Girls Against Boys?

Uh oh.

So I've been reading a lot lately about how millenials are in a "post-dating" world. There's Hanna Rosin's polemic book The End of Men. There are the women at The Gaggle who encourage opening up your eyes to the men you never considered. There are the depressingly spot-on Atlantic and New York Times articles condemning hookup culture, texting, and online dating. There are the Acculturated symposium articles that ask "Can Men Be Men Again?" The (horrible horror) film above, Girls Against Boys, seems to be an extreme prediction of a result of this current battle of the sexes. So, in a departure from my usual film-focused posts (which nevertheless owes a lot to Girls) I'd like to weigh in with my take on "post dating."

Of particular importance here is the fact that I don't date a lot. This is both a conscious and subconscious decision. The simplest explanation is that living in Denmark as a non-Dane, I may be scaring off potential interests because they worry that I'll leave the country (which I did, once, after a French boyfriend broke it off for precisely this reason), so neither of us tries from the start.  But the second-simplest explanation is that it's too hard.

Sometimes I'm full of rage, like these murderous women, that post-feminism has rendered men lazy, unambitious and averse to commitment. Unfulfilling past experiences with "the casual thing" tell me I don't want that anymore, but how do we get out of the cycle when casual sex is everywhere and endorsed? So my anger brews until I (wrongly) peg all men in sight as commitment-phobes without getting to know them.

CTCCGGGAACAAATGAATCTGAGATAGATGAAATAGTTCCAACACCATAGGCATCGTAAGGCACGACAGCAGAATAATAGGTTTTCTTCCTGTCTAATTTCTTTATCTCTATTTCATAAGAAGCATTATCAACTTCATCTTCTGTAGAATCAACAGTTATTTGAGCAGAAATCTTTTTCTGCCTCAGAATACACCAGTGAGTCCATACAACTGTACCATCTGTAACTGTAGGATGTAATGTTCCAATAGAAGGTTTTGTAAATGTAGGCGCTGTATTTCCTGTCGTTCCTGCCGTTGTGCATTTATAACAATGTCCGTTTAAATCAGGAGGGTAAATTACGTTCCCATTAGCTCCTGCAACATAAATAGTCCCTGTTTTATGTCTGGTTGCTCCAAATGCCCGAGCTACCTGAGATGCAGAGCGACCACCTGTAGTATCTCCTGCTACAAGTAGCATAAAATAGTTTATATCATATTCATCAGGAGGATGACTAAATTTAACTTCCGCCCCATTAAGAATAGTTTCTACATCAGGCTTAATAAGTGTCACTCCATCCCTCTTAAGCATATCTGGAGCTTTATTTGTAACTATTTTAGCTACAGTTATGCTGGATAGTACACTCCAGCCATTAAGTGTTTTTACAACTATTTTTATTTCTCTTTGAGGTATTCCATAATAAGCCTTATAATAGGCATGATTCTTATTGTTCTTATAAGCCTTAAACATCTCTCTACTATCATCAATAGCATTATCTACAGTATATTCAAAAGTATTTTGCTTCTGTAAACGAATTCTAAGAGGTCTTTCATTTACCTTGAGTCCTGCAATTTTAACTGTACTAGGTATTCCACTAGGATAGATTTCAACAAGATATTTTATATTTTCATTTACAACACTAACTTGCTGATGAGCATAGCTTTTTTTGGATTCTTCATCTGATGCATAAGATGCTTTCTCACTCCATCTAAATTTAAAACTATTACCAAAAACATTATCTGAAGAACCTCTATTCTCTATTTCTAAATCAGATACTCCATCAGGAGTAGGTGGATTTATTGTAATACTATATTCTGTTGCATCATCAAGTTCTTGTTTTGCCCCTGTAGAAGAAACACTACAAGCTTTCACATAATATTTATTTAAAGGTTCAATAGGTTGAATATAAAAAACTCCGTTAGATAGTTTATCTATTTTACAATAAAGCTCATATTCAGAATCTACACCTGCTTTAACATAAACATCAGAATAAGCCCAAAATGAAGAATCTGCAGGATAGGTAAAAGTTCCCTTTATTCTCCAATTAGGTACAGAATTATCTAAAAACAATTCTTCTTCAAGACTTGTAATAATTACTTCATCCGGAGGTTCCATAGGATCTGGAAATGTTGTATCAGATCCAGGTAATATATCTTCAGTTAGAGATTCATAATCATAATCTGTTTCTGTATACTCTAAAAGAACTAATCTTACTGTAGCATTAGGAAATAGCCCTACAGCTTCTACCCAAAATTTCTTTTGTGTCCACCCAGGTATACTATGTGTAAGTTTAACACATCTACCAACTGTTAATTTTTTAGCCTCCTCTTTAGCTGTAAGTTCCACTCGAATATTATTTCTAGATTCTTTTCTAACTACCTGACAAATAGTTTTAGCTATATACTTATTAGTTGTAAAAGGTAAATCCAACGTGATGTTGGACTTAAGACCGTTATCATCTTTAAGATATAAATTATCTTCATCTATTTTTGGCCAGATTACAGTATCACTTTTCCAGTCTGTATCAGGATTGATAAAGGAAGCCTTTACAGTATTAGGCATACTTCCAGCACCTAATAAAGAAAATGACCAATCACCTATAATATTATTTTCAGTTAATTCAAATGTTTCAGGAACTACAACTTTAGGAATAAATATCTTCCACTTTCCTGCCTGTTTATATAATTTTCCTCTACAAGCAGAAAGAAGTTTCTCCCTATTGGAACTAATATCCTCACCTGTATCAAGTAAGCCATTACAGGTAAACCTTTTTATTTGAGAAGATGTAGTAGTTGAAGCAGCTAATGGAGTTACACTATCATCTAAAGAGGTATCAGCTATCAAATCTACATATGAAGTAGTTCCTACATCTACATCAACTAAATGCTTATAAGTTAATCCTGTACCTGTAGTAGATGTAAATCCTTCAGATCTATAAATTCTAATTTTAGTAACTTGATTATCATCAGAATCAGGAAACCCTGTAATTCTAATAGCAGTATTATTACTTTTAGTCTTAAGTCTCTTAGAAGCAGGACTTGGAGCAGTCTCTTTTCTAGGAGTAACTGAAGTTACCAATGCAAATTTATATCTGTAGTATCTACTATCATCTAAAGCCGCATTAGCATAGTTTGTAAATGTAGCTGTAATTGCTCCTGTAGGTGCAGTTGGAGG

Sometimes I think it's us girls' fault for putting up with casual sex. Some argue that casual sex empowers women; I think that in a society with more highly educated women than men, we're really just scared that if we stick up for our right to monogamy, we'll scare the boys away because they can chase easier tail. Plus, casual sex is awful and awkward. The insidiousness of hookup options leaves the mature women partnerless.

Sometimes I'm complacent, more interested in my comfy bed with its comforter that hugs me just right, and that doesn't snore. Reading a book on a Saturday night often feels much more fulfilling than braving the sticky floors of bars, only to have unwelcome men barge their way into my (great) conversations with my friends.

Sometimes I simply have no idea where to meet men. In my daily life I'm surrounded by students (I can feel my mom repeating, "they're too young, Kate!") and, worse, startup entrepreneurs. And with a job, a master's program, intensive Danish courses, and an active social life, all my time for new activities is taken up.

Sometimes I pity the men who've missed out on the encouragement and support that my fellow female generation has reaped. Masculinity is confusing these days; how are boys supposed to learn how to be men if Bruce Willis's guns and hipster jeans are the only guiding symbols?

But most of all, I don't date because I am an emerging adult. I have a lot of things to work on, for myself. I genuinely feel as though I do not really know who I am yet. I would argue that most of my peers agree. We're in the midst of deciding careers, lifestyles, worldviews, and finances for ourselves, and this is more than a full-time job. Therefore, none of us can possibly know what we want in a relationship, and what we have to offer the other person.

So I guess I wish that the media would quit ringing the alarm bells about millenial dating, because it's making a pressure-filled situation even more stressful. Could we instead focus on the fact that emerging adults need help and guidance too, much like teenagers and new parents? At this age, I'd much rather be asked the question "how would you describe yourself" than, for example, "what do you do for a living?" The latter implies a fixed identity, while the former hints at the truth - that we have the capacity to decide who we are and who we become. And that we are ever-changing.

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